Medicare Will Link Payment to the Reporting of Certain HAIs Beginning 2011
Hospital acquired infections (HAIs) are costly both lives and money. In an effort to force hospitals to do more to decrease HAIs, Medicare will link payment to the reporting of certain HAIs beginning January 1, 2011.
For now the HAIs that must be reported will include central line-associated blood stream infection (CLABSI). Central lines are special intravenous lines placed into a large vein such as the jugular vein (neck), the subclavian vein (chest), or the femoral vein (groin/leg). These lines are used when large amounts of fluid are need as in burn or trauma patients. They can be used to draw blood as well as provide access for antibiotics, medications, and chemotherapy. Often central lines are left in place for weeks rather than days.
According to the Centers for Disease Control and Prevention (CDC) an estimated 248,000 bloodstream infections occur in U.S. hospitals each year. It is believed that a large proportion of these are associated with the presence of a central line. CLABSIs may contribute to roughly 31,000 patient deaths annually.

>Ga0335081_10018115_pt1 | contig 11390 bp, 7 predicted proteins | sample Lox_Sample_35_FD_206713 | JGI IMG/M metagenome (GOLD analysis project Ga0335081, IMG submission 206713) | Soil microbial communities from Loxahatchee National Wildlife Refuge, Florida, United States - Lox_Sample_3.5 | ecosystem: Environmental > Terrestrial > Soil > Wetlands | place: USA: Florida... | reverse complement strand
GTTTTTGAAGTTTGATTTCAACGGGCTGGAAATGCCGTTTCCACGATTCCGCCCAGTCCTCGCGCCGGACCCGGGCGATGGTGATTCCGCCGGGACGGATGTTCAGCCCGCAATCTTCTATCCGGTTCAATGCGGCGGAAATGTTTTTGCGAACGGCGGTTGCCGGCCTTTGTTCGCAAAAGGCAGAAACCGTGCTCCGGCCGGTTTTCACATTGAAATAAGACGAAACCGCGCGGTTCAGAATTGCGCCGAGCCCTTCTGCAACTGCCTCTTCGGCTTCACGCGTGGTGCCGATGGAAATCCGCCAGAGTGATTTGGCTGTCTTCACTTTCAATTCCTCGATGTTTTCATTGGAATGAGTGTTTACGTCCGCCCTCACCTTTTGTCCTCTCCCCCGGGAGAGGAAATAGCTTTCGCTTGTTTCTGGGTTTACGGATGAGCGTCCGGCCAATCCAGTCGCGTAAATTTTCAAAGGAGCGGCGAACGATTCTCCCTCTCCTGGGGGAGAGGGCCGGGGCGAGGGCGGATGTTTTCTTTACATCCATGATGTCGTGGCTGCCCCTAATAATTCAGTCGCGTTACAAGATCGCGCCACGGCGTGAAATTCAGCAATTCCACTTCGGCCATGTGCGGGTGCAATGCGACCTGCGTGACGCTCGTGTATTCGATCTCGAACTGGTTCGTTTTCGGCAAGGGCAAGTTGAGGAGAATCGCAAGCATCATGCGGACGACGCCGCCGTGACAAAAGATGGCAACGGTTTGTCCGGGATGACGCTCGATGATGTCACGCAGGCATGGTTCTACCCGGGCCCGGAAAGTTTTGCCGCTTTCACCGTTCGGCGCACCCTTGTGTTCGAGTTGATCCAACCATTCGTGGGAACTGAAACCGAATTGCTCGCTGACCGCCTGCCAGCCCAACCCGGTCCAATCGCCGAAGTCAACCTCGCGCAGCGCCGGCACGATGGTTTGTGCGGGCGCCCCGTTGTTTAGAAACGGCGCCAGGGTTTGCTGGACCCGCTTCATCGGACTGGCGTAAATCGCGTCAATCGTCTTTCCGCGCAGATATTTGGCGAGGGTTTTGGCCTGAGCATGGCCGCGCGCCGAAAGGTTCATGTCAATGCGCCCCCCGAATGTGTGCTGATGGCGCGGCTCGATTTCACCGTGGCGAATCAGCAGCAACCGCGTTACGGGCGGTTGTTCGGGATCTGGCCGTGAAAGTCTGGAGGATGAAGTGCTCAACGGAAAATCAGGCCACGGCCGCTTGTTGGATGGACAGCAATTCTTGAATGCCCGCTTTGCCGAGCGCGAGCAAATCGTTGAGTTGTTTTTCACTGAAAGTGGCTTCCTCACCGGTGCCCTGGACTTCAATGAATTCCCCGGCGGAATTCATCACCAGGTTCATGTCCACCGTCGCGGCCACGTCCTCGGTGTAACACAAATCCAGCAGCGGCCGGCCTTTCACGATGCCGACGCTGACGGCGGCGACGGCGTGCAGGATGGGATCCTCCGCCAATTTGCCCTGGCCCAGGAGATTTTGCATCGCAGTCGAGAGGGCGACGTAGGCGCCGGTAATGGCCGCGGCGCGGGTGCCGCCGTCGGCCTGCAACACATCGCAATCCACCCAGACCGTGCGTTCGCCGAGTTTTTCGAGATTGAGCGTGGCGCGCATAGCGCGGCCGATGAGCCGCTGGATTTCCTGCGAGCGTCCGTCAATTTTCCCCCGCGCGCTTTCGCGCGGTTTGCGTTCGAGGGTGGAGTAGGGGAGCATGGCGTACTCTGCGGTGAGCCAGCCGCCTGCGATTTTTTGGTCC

Nearly all the infections are preventable when safety measures are used consistently by hospital staff. Techniques for preventing CLABSIs are addressed in the CDC’s Healthcare Infection Control Practices Advisory Committee (CDC/HIPAC) Guidelines for the Prevention of Intravascular Catheter.
The new reporting requirement for the infections is technically voluntary. However, the acute-care hospitals who don't comply, risk losing 2% of their Medicare funding beginning in fiscal year 2013.
Beginning in 2012, hospitals will have to report the number and rate of surgical site infections, which occur more than 290,000 times a year and claim more than 8,200 lives.
Hospital-Acquired Infections Costly in Both Lives and Dollars
Preventable Hospital Infections Remain a Problem in American Hospitals
MRSA, C-Diff and CLABSI: Updates on Hospital Acquired Infections
American Hospital Association